I am not sure what kind of weaver my great great aunt was, but the reed and remains of a warp still clinging to the warp beam indicate she used fine yarn. I do remember seeing a sample book of hers. It was full of 8 shaft traditional patterns and in my opinion old fashioned and rather stuffy.

I was  pleased to find a shuttle amongst her bits and pieces though, beautifully shaped and with a Swedish maker’s name stamped on it..Gunnar Anderson

The loom has a patent NO 2057997 and another number MN 3A25 which could identify when it was made if it is the manufacturers number. I believe it to be one of the earlier Bergman looms as it does not have some of the later refinements. It is just over 48″ high, 32″ wide and the weaving width is approx 24″ though I have not woven yet.

I am not satisfied with my tie-ups. I know that the blind cord I am using is shiny and I think that with use it will lengthen. As I grow in confidence I think I will feel competent enough to order Tex-solv paticularly for shaft, lamm tie-ups. The treadles are fine as I am making use of the cords which were already on the loom. I think the blinds in my bathroom have cotton non-shiny cords so I may just go and chop some off so that I can continue with my experimentation……

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I ordered some loom cord not feeling rich enough or confident enough to invest in tex-solv just yet. The cord arrived. I then realised that I needed something much thinner for shafts etc and it was only OK for the treadles. There were tie-up cords on all the treadles (40 years old mind you) which I had never really investigated and just presumed would have to be replaced. I felt rather stupid that in my desire to make a start and save money I have wasted quite a lot. But I am in a complete over- excited state and want to start but am apprehensive that either I or the loom won’t work and I don’t want to find this is all a dream and its all beyond me! The loom cord will be useful when I am weaving lovely things one day and need complicated tie-ups!!!!!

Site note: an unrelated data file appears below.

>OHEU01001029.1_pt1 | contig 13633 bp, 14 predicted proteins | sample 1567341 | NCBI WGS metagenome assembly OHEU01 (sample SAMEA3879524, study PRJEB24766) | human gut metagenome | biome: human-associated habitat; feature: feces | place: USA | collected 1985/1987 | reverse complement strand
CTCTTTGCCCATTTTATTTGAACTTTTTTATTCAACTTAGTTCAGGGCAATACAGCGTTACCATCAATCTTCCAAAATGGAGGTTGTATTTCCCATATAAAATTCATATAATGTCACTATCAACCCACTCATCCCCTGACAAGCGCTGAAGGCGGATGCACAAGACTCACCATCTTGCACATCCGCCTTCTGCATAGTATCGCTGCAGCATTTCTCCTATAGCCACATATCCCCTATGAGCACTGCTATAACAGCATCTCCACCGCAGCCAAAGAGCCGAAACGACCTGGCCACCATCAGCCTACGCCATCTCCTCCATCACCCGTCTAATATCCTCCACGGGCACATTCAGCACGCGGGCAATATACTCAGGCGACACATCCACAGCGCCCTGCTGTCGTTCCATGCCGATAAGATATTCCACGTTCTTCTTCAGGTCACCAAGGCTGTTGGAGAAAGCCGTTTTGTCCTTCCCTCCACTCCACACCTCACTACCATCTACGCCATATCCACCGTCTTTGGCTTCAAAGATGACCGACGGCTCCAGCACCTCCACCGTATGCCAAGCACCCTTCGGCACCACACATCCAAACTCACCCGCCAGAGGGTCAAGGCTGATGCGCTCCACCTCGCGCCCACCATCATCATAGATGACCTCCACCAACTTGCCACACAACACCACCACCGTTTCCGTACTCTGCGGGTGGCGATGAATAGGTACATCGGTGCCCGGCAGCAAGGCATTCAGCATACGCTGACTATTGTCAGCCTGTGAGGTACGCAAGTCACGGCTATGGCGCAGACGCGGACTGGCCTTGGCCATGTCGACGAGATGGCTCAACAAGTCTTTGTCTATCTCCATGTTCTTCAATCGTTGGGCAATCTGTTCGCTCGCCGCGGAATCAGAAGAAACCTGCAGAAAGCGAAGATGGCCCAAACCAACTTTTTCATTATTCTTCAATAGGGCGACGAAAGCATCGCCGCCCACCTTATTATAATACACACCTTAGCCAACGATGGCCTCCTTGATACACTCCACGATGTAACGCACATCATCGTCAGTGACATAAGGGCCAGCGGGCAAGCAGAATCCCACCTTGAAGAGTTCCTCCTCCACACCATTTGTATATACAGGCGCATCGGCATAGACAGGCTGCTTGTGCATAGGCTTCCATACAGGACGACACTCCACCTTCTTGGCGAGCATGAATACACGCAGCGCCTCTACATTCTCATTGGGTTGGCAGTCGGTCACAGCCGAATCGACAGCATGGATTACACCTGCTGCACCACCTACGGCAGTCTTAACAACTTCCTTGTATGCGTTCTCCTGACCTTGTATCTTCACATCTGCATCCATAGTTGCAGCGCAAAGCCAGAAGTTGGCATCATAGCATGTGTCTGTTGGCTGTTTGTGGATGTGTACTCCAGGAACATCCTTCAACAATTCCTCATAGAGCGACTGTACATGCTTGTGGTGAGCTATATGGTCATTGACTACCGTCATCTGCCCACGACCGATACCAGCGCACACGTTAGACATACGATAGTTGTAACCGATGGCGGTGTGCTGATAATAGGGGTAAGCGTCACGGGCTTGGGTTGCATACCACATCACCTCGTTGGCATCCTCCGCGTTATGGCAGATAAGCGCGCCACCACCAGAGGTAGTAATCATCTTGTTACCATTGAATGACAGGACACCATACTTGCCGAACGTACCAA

I need a back beam as mine is missing, so i can’t weave anything until thats made.